BrainDead & the Horrors of Election 2016

Curator's Note

Discourse surrounding the 2016 presidential election cast Barack Obama as the antichrist, Hillary Clinton as Illuminati, and Donald Trump as Cthulhu, thus establishing public dialogue equating politicians with monsters – a theme developed in BrainDead, a science-fiction/ political-satire television series that premiered on June 13, 2016 on CBS - just weeks before the Republican and Democratic National Conventions. It followed Laurel Healy, a temporary constituency caseworker for her brother, a Senator who soon discovered Washington, DC invaded by alien bugs controlling the brains of Congresspersons and their staffs. Though canceled after one season, a four-season arc was planned for the bugs to spread from DC to Wall Street, Silicon Valley, and Hollywood.

Money is often the root of evil in political horror, from the maintenance of slavery in Abraham Lincoln: Vampire Hunter to the annihilation of the lower-class in The Purge. BrainDead recreated the 2013 government shutdown against the backdrop of the 2016 Clinton/Trump election. The ensuing chaos raised questions about in/humanity with regards to the suffering of thousands of out-of-work capital-area residents at the whim of manipulative Senators – who literally became inhuman when possessed by the alien bugs. Turning politicians into physically perfected political zealots (creating a Stepford Wives meets House of Cards vibe), the insects further represented danger and duplicity in trusted institutions. The scariest moments were created because of unwitting vulnerability to the bugs, reflecting fears about public susceptibility to government corruption.

In 2016, The Economist proclaimed "the death of reason" in democracy, and contemporary horror, too, suggests that rationality is futile in chaos. BrainDead’s political horror highlighted both perspectives. Intelligent victims of the space bugs died when they resisted the corporeal invasion - their heads exploding into bloody goo - implying that thoughtful people cannot survive in DC politics. This was underscored when an infected Senator forced a piece of brain out his ear, equating mindlessness with political power.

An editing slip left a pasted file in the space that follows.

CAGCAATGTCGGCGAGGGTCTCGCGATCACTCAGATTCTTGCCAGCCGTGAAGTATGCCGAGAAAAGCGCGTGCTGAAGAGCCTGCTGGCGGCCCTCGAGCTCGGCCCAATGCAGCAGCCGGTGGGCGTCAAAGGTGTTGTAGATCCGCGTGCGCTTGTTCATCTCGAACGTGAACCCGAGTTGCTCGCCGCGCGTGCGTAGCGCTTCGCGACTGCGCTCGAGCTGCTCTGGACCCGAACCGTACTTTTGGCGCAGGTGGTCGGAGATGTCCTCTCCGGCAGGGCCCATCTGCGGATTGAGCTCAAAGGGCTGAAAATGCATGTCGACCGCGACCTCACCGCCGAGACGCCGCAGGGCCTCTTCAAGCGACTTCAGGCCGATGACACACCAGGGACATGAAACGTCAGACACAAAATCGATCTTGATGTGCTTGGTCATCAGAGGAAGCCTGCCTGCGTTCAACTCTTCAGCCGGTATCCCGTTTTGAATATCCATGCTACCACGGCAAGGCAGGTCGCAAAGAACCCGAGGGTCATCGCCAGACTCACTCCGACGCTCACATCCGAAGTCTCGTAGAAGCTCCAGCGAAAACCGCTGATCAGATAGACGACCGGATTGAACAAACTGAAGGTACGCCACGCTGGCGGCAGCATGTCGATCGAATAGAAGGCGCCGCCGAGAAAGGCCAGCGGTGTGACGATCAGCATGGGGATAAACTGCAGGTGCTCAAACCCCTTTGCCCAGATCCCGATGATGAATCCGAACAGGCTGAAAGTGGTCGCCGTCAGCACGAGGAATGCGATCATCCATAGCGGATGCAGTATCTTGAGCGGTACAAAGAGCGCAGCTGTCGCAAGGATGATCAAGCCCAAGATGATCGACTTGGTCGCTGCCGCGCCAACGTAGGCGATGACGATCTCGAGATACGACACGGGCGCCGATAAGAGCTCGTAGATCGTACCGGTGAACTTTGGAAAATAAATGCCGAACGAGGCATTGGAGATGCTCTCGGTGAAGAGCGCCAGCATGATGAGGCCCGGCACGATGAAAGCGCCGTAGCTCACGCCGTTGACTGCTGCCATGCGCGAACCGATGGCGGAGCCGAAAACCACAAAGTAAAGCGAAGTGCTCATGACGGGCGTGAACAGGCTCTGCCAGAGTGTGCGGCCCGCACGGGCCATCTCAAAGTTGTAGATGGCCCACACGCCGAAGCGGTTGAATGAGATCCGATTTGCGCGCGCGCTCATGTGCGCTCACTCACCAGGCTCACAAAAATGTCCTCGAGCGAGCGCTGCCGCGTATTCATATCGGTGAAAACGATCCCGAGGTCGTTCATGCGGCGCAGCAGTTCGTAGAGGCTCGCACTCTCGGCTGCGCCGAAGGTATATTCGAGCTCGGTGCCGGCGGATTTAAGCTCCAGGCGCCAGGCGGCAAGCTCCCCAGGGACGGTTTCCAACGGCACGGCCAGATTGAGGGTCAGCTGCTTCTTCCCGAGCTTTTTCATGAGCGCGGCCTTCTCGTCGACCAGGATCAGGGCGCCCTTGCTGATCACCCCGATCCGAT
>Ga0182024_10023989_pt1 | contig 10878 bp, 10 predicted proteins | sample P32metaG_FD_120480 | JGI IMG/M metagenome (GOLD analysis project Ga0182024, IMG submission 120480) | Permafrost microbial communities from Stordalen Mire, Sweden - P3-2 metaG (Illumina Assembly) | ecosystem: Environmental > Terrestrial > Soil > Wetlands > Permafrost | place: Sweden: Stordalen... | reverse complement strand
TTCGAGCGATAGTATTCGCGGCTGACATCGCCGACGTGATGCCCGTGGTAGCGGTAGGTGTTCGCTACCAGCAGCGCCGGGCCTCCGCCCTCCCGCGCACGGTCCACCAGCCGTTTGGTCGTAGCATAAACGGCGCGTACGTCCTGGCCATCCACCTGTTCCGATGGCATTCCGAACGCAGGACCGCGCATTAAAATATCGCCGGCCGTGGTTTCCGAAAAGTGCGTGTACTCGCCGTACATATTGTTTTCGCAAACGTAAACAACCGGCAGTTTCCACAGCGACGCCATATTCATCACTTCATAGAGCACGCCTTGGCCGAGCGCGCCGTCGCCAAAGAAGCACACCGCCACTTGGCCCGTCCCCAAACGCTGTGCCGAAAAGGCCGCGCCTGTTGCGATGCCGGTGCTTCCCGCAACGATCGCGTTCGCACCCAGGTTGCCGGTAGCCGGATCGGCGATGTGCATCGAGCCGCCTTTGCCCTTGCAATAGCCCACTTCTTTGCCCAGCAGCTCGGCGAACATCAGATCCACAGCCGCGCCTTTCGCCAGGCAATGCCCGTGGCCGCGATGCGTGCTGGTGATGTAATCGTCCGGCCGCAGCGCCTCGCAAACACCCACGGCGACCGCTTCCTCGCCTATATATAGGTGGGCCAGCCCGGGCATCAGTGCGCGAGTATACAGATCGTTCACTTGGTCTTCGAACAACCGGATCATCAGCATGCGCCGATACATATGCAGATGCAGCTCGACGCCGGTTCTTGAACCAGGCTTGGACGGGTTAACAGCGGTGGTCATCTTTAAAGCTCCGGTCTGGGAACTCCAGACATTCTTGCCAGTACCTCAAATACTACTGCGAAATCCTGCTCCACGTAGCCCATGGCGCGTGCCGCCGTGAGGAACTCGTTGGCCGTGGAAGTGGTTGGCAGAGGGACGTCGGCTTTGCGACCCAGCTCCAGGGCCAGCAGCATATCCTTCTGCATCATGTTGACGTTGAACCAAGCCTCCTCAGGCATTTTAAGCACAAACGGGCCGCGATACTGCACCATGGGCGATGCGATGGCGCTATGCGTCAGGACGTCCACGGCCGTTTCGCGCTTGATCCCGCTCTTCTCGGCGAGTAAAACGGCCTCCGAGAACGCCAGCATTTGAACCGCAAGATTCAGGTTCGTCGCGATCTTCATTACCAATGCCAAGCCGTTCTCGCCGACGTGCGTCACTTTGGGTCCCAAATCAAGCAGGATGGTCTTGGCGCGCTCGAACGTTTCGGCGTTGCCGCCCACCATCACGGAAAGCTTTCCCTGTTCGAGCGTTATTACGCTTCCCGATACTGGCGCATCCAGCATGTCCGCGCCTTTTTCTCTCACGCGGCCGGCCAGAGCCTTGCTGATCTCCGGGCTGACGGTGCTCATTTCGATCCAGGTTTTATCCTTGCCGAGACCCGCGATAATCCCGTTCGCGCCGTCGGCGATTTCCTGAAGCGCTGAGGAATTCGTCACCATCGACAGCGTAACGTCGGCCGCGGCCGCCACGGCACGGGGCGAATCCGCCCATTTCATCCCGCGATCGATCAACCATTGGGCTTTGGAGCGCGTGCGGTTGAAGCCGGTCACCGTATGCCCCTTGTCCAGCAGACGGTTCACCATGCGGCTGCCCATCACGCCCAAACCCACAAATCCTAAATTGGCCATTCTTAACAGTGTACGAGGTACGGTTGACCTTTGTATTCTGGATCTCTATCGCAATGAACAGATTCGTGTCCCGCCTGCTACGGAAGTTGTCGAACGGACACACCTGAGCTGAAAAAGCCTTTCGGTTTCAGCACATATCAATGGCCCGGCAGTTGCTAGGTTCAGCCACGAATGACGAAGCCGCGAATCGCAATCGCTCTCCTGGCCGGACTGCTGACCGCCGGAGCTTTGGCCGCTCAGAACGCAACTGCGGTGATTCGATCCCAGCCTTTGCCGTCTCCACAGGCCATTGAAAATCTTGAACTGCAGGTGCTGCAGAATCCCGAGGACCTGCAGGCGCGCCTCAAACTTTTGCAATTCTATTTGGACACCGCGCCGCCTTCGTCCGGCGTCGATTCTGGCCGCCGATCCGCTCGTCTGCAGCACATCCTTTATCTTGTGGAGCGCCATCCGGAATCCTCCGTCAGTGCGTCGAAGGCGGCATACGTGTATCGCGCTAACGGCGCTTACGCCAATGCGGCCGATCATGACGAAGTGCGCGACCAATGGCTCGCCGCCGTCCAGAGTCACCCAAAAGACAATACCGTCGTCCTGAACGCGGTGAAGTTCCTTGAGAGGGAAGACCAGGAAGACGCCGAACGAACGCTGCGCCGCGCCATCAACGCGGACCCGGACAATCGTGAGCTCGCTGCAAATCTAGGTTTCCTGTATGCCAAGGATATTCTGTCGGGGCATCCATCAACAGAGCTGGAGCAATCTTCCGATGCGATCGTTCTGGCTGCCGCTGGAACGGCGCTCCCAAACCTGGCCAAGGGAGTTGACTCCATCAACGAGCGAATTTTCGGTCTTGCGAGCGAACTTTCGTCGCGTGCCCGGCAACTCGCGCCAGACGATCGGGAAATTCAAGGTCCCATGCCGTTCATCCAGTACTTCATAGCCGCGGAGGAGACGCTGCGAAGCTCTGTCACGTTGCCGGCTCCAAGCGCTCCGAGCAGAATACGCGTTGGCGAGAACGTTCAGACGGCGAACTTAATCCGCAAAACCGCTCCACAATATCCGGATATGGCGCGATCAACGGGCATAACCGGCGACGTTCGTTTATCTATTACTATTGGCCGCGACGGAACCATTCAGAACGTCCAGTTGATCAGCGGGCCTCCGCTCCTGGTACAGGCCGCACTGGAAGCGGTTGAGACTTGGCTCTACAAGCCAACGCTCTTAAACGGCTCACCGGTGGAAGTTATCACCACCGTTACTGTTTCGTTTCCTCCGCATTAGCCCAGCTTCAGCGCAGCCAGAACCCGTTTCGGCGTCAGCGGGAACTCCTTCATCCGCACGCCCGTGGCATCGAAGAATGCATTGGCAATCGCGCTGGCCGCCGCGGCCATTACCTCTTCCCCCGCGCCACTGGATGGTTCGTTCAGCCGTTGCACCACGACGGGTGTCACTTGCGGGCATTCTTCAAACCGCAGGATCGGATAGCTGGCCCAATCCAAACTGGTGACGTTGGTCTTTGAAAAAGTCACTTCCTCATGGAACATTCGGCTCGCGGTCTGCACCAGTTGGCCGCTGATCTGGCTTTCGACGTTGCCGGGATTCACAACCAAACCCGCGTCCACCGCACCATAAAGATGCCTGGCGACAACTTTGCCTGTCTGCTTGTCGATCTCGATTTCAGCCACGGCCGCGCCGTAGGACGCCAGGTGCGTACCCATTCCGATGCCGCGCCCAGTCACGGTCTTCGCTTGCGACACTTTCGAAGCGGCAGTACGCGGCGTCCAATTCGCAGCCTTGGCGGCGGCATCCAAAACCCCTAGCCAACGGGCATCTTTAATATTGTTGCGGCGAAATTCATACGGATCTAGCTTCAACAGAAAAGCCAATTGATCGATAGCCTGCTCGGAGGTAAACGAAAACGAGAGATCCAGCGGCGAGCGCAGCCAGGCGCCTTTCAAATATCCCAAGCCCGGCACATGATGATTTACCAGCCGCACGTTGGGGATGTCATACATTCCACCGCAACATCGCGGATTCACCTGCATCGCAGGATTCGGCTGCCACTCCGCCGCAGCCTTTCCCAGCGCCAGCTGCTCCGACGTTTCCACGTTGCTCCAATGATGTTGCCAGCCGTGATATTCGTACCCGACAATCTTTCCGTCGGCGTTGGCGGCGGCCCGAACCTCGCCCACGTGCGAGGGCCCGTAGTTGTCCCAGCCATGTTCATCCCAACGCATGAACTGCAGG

Amidst the bugs and blood, the show’s humor was premised in how few people noticed high-profile politicians becoming brainless shells controlled by evil aliens, thus condemning democracy as a thoughtless, monstrous, push for unchecked power. While traditional monsters often represent social fears via the form of demonized Others, and the reclamation of power by the subjugated, in BrainDead monstrosity is instead used to indicate the inhumanity of politics-as-usual.


Very interesting post to start off the discussion. While Christina clearly lays out the 'death of reason' elements of the show that are connected to current discussions and anxieties around living in a 'post-truth' era, BrainDead's combination of those themes with the sense that people that you thought you knew are not who they think they are is what it makes it a particularly prescient text for our current moment. While this sense of mistaken identity/replacement has literally ancient roots (in tales of changelings, dopplegangers, etc.) and more modern iterations in media texts ranging from "Invasion of the Body Snatchers" to "Westworld," it's interesting to think about how those narratives are shaping a number of more general current US political tropes across journalistic stories, social media, and personal conversations. These include "the shocking Trump voter" (often a close family member or friend who turns out to be "not who I thought they were" because of their vote/support for Trump and his policies) to longtime Republicans claiming that the Trumpite GOP "can't be who we are." I wonder if in some ways, narratives like BrainDead in fact provide a framework for absolving people of responsibility for these positions--it's not "really" a question of individual choice, the actual political program of a party, etc., but literally outside/alien forces exerting mind control and dictating actions. I would also add that this question of mistaken identity is a central component of a number of contemporary horror subgenres (i.e. the "uninvited guest" renaissance) and specific films (such as Get Out, It Follows, Hereditary, etc.). The connection between these elements--how feelings or fears about false or misunderstood identity challenges the very possibility of truth, reason, or a sense of reality or 'normalcy'--seems very relevant to me.

This is a fascinating post. I was especially interested in Christina's observation that "While traditional monsters often represent social fears via the form of demonized Others," the cultural function of the figure of the monster in BrainDead "is instead used to indicate the inhumanity of politics-as-usual." I agree that recent horror films like Get Out and It Follows are a timely response to the Trump Administration insofar as the possibility of truth and reason are called into question.

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